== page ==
LONDON — Garbine Muguruza already knew what it’s like to lose to a Williams in the Wimbledon final. Now she knows how it feels to beat one for a championship at the All England Club.
Muguruza powered her way to her first title at Wimbledon and second at a Grand Slam tournament Saturday, beating a fading Venus Williams 7-5, 6-0 by claiming the final’s last nine games.
At 37, Williams was bidding for her sixth championship at the grass-court major, 17 years after her first. And she was so close to gaining the upper hand against Muguruza, holding two set points at 5-4 in the opener. But Muguruza fought those off and did not drop a game the rest of the way.
“She’s such an incredible player,” the 23-year-old Muguruza said about Williams during the trophy ceremony, then drew a laugh from spectators by adding: “I grew up watching her play.”
In 2015, in her first Grand Slam final, Muguruza lost to Williams’ younger sister, Serena.
“She told me one day I was going to maybe win,” Muguruza said. “So two years after, here I am.”
Muguruza defeated Serena in last year’s French Open title match and, by adding this victory over Venus, the Spaniard becomes the first player to win a Grand Slam final against each member of the greatest Sister Act in sports.
With the Centre Court roof closed because of rain earlier in the day, creating echoes with each thwack of racket strings against ball by the two big hitters, Muguruza was too good down the stretch.
Williams began the proceedings with an ace to a corner at 109 mph (176 kph), but Muguruza quickly showed she would neither be overwhelmed by such booming serves nor the occasion. Williams is accustomed to parlaying that stroke into easy points, but Muguruza got back one serve at 113 mph (182 kph) on the match’s second point, and another at 114 mph (184 kph) in the third game — and wound up winning the ensuing exchanges both times.
Still, Williams twice was a point away from winning the opening set, ahead 5-4 while Muguruza served at 15-40. On the first chance, a 20-stroke point ended when Williams blinked first, putting a forehand into the net. On the second set point, Williams sent a return long, and Muguruza pumped her fist.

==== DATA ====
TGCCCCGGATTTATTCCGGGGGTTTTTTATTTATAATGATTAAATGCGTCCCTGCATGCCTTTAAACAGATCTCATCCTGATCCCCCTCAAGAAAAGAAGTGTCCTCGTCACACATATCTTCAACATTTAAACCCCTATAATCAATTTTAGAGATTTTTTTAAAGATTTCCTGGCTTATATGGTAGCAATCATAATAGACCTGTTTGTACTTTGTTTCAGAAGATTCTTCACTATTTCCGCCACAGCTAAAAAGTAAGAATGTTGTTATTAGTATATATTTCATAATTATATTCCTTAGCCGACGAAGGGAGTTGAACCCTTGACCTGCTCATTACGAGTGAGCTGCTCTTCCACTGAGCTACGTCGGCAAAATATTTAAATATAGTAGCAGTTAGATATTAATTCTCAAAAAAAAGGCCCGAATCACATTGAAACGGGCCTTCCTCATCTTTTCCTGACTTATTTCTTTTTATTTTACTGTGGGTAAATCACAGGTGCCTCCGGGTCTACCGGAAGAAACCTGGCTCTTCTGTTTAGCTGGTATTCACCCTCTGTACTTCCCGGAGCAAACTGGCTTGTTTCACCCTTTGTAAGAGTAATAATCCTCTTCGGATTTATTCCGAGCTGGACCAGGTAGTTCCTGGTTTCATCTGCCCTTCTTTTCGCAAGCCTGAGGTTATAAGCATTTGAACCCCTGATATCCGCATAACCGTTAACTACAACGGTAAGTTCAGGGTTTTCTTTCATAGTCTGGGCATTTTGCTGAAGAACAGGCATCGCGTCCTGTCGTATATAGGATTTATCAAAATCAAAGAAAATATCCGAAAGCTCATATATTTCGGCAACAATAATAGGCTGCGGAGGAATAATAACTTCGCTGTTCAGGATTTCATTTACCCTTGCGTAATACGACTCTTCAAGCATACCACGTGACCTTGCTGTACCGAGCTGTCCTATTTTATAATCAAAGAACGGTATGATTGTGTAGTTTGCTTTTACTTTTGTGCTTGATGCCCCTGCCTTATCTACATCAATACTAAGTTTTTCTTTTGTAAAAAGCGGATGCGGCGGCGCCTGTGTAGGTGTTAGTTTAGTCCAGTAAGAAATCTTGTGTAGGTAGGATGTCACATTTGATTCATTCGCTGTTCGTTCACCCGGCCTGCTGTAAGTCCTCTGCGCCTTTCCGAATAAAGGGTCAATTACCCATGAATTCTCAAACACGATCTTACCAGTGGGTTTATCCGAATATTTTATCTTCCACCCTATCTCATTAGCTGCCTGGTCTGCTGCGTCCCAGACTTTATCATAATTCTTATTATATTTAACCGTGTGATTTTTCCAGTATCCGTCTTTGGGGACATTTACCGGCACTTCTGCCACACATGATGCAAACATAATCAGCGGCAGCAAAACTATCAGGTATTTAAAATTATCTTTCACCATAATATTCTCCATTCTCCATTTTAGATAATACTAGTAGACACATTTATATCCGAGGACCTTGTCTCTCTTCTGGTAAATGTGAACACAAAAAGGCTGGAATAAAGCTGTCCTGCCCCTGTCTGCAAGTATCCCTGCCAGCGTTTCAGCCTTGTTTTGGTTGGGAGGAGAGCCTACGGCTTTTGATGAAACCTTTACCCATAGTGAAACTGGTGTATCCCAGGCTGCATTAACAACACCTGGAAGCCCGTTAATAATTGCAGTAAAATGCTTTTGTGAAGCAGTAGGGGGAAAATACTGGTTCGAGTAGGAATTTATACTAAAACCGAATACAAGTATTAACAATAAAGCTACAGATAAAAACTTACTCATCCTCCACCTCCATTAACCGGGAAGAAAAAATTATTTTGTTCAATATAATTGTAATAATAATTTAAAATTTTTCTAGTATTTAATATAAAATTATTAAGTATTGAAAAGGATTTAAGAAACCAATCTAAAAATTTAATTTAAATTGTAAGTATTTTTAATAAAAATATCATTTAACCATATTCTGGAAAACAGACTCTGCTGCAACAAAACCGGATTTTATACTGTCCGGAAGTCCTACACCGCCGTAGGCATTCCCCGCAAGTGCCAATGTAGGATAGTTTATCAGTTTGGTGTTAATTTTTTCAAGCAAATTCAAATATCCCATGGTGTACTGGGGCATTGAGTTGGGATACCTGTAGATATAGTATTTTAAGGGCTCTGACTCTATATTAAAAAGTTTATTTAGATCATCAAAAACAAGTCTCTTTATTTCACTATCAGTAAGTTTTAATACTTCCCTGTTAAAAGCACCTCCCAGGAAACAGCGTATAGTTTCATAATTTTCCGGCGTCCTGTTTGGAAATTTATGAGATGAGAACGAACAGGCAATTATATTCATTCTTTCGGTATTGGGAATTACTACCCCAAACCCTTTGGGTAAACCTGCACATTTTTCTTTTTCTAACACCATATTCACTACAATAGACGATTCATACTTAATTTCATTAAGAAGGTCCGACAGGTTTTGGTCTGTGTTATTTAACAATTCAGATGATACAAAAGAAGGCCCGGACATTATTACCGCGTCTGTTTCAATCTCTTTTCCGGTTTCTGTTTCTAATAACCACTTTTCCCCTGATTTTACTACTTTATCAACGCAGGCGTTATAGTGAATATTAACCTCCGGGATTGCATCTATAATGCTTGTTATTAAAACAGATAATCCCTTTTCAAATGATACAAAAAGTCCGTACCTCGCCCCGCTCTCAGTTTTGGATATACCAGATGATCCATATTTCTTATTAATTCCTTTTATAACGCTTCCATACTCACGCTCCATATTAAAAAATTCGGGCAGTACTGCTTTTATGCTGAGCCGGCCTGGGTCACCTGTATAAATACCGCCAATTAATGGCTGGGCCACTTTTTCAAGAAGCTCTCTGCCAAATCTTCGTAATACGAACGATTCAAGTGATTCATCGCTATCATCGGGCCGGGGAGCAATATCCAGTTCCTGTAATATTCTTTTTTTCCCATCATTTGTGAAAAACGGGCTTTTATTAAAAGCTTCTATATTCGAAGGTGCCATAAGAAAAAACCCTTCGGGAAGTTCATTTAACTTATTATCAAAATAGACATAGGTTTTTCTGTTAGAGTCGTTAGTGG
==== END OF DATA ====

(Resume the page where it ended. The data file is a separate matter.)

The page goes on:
It was as if getting out of that jam freed up Muguruza — and failing to capitalize on the opportunity deflated Williams. That began the match-closing nine-game run for Muguruza.
Williams began faltering, spraying shots to unintended spots — long, wide, into the net — while the younger, less-experienced Muguruza stayed steady, pounding groundstrokes with all her force. By the latter stages, with the ultimate outcome apparent, the only question was how lopsided the score would be.
Williams finished with 25 unforced errors, 14 more than Muguruza made. It ended when Williams hit a shot that landed long, but was ruled in. Muguruza challenged the call, and after a bit of a delay, the review showed the ball was, indeed, out. Made to wait to celebrate, Muguruza eventually could enjoy the moment, dropping to her knees and covering her face as tears arrived.
Soon enough, Muguruza was being shown her name on the list of champions in the stadium’s lobby — “Finally!” she said — and being greeted by former King Juan Carlos of Spain.
It was an anticlimactic conclusion to the fortnight for Williams, who was the oldest Wimbledon finalist since 1994. She hadn’t made it this far at the All England Club since 2009, hadn’t won the title since a year earlier.
“A lot of beautiful moments in the last couple of weeks,” the American said.
Diagnosed in 2011 with Sjogren’s syndrome, an energy-sapping autoimmune disease, she learned to deal with that condition by turning to a plant-based diet and altering other routines. It took a while for her to get back to her best tennis. Her resurgence began in earnest at Wimbledon a year ago, when she made it to the semifinals.
Then, at the Australian Open in January, Williams reached the final, where she lost to her sister.
Serena is off the tour for the rest of this year because she is pregnant, and Venus spoke about wanting to earn a trophy for the family name.
She came close to achieving that, but Muguruza would not allow it.
Asked if she had a message for Serena, Venus said: “Oh, I miss you. I tried my best to do the same things you do, but I think that there’ll be other opportunities. I do.”